Job Responsibilities and Job Descriptions
If you have never written a resume, the blank page you are facing can be very intimidating. While you can describe your job responsibilities to your friends, listing them out in a resume and showcasing how your experience to date meets your career objectives is a very difficult task.
To get started, you must first consider what type of a job you are seeking. Much like your career objective or summery should reflect your professional goals, your current and past experiences must showcase that you are the best candidate for the job you are applying for. In listing your current and past professional experiences, try to focus on those responsibilities that indicate you are qualified to take the next step in your career. Due to the fact that more and more companies as well as job search sites use scanning software to pick out candidates, it is very important that you use key words, including active verbs, to describe your skills. Instead of beginning your job descriptions with “Responsible for” try to use active verbs such as:
– achieved, etc.
These key words get straight to the point of describing your responsibilities, which is exactly what the employers are looking for. Chose these words carefully – don’t say that you “managed a project”, implying you were responsible for the whole task from start to finish if you were only responsibly for communicating the project to other associates. Instead state that you “Developed and executed the communication strategy for associates,” describing your role more accurately and emphasizing your strengths.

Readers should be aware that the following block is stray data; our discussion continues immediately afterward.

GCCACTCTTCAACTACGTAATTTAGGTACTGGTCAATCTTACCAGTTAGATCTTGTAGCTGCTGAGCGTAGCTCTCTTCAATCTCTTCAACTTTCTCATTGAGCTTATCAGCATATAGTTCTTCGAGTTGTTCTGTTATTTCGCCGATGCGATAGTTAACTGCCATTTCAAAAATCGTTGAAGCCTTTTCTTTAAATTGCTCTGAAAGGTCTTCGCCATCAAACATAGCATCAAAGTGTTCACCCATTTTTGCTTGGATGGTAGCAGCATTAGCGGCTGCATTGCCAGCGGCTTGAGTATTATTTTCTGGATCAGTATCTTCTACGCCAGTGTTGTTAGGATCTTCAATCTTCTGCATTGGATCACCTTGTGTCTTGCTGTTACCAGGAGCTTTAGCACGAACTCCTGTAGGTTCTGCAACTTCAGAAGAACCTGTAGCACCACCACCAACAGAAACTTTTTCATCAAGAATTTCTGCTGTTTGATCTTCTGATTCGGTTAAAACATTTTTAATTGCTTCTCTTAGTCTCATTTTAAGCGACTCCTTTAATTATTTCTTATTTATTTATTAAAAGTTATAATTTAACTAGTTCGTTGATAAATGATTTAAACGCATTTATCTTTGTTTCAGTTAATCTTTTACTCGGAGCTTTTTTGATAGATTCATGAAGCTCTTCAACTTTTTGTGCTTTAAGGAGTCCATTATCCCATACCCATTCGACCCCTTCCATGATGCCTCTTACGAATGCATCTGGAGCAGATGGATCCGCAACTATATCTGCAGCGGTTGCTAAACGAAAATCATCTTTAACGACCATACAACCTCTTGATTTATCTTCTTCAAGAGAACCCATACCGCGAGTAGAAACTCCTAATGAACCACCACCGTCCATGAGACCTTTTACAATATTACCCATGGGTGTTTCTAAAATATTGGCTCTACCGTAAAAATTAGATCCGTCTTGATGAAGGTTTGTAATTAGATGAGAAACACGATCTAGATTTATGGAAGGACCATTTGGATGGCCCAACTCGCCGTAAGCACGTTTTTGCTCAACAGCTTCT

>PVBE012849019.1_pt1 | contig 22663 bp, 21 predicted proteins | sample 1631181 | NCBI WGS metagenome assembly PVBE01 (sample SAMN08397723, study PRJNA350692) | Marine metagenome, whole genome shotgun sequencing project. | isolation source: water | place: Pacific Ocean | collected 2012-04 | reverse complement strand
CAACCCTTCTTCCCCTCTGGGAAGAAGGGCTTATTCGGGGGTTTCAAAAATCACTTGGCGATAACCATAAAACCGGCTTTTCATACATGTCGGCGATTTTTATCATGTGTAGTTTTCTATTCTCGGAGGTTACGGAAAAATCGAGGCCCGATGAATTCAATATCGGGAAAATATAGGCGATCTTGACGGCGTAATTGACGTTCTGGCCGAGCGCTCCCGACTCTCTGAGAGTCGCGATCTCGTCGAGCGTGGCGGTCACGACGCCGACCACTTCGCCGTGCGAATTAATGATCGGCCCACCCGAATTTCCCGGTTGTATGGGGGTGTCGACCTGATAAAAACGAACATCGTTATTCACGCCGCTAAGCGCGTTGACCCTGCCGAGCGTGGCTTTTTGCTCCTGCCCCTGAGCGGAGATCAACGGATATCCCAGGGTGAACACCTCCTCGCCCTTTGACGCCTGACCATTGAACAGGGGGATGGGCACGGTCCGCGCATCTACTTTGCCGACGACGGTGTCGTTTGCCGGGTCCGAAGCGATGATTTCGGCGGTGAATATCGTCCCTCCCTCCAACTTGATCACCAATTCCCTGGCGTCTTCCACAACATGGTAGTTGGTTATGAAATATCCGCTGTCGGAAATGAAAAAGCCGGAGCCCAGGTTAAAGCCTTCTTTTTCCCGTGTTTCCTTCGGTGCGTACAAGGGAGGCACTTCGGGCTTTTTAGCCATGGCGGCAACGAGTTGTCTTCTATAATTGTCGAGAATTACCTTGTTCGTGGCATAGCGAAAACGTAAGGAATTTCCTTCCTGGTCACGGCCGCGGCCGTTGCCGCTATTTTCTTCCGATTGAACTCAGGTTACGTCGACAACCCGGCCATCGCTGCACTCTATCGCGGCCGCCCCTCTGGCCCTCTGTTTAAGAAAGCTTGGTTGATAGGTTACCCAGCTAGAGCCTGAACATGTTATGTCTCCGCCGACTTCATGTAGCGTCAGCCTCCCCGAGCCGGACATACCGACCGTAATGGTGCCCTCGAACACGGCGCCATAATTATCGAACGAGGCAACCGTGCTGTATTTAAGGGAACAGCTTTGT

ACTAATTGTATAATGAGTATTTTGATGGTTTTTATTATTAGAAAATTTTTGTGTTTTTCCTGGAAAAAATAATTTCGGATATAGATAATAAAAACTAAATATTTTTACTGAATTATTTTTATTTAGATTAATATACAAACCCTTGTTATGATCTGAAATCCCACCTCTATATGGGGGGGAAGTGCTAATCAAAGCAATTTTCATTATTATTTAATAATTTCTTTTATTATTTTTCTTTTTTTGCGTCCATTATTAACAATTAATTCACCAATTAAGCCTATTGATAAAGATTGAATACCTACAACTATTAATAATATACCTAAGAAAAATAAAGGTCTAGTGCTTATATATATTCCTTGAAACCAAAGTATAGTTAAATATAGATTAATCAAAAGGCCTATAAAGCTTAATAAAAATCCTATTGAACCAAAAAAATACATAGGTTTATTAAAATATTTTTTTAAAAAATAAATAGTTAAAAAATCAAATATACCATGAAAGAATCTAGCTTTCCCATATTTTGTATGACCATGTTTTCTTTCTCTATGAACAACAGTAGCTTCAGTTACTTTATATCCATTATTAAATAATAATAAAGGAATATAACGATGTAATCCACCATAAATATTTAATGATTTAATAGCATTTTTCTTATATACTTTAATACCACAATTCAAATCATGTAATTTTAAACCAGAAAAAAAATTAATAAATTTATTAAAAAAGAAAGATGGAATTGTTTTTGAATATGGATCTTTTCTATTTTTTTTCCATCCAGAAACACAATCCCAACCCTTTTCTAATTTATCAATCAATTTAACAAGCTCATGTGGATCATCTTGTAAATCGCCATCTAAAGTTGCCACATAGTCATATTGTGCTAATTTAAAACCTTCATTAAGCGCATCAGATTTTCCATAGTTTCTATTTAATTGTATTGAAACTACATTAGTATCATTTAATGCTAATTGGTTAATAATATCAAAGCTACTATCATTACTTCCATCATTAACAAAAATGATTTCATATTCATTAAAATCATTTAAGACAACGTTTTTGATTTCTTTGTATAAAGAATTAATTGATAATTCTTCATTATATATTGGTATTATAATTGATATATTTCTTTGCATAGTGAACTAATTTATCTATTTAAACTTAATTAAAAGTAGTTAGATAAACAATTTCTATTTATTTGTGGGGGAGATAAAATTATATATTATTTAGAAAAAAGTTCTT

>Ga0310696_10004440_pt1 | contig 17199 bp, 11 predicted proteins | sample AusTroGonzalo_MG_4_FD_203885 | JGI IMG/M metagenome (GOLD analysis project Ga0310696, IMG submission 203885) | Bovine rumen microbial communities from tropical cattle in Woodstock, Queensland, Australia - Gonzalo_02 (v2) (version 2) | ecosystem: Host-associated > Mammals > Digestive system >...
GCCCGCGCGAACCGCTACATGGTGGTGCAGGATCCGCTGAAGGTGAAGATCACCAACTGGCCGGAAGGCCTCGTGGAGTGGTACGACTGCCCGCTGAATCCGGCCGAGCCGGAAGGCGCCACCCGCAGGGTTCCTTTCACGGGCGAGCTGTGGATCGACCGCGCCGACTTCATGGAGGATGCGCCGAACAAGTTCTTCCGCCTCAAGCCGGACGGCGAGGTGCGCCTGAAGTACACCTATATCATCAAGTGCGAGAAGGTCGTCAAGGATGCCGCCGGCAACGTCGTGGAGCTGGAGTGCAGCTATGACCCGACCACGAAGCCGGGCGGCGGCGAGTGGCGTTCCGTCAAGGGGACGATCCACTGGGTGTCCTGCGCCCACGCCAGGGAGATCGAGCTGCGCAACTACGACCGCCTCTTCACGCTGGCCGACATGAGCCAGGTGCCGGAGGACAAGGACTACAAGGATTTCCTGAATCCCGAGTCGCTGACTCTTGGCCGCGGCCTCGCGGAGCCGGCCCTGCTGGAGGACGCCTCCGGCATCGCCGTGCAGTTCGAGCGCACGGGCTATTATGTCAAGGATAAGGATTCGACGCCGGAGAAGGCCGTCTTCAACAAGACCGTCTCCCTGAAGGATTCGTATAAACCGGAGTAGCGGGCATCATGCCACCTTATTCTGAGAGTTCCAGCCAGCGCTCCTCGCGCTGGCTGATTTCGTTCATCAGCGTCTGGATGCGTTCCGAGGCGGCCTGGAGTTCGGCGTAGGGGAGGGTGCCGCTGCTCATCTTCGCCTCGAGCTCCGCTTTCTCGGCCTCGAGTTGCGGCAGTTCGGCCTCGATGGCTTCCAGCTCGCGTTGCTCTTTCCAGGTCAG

Typically, the first job listed on your resume is the one you currently hold. In this case, make sure that your responsibilities are stated in present tense, as you are still responsible for them. For example, say “Manage accounting activities” instead of “Managed accounting activities.” This will indicate to your potential employer what your day-to-day activities are like and how they compliment responsibilities of the job you are submitting your resume for. All previous jobs should be listed using past tense, and should start with active verbs such as managed, developed, accomplished, etc.
Additionally, make sure that responsibilities you are listing are relevant for to your career objective. List only those responsibilities which help you put your best foot forward. For example, if you are looking for a job that requires managing a team of people, focus on your development and participation in group projects instead of focusing on solitary activities such as office organization.
In terms of formatting, make sure that your responsibilities are listed in bullet points. This formatting is preferred to paragraphs on a resume because it is easier to review quickly. Employers simply scan the resumes and look for key words – if the resume looks overwhelming, with a lot of copy and poor formatting, they will likely discard it. Thus, it is very important that your resume is formatted with enough white space and doesn’t contain any errors.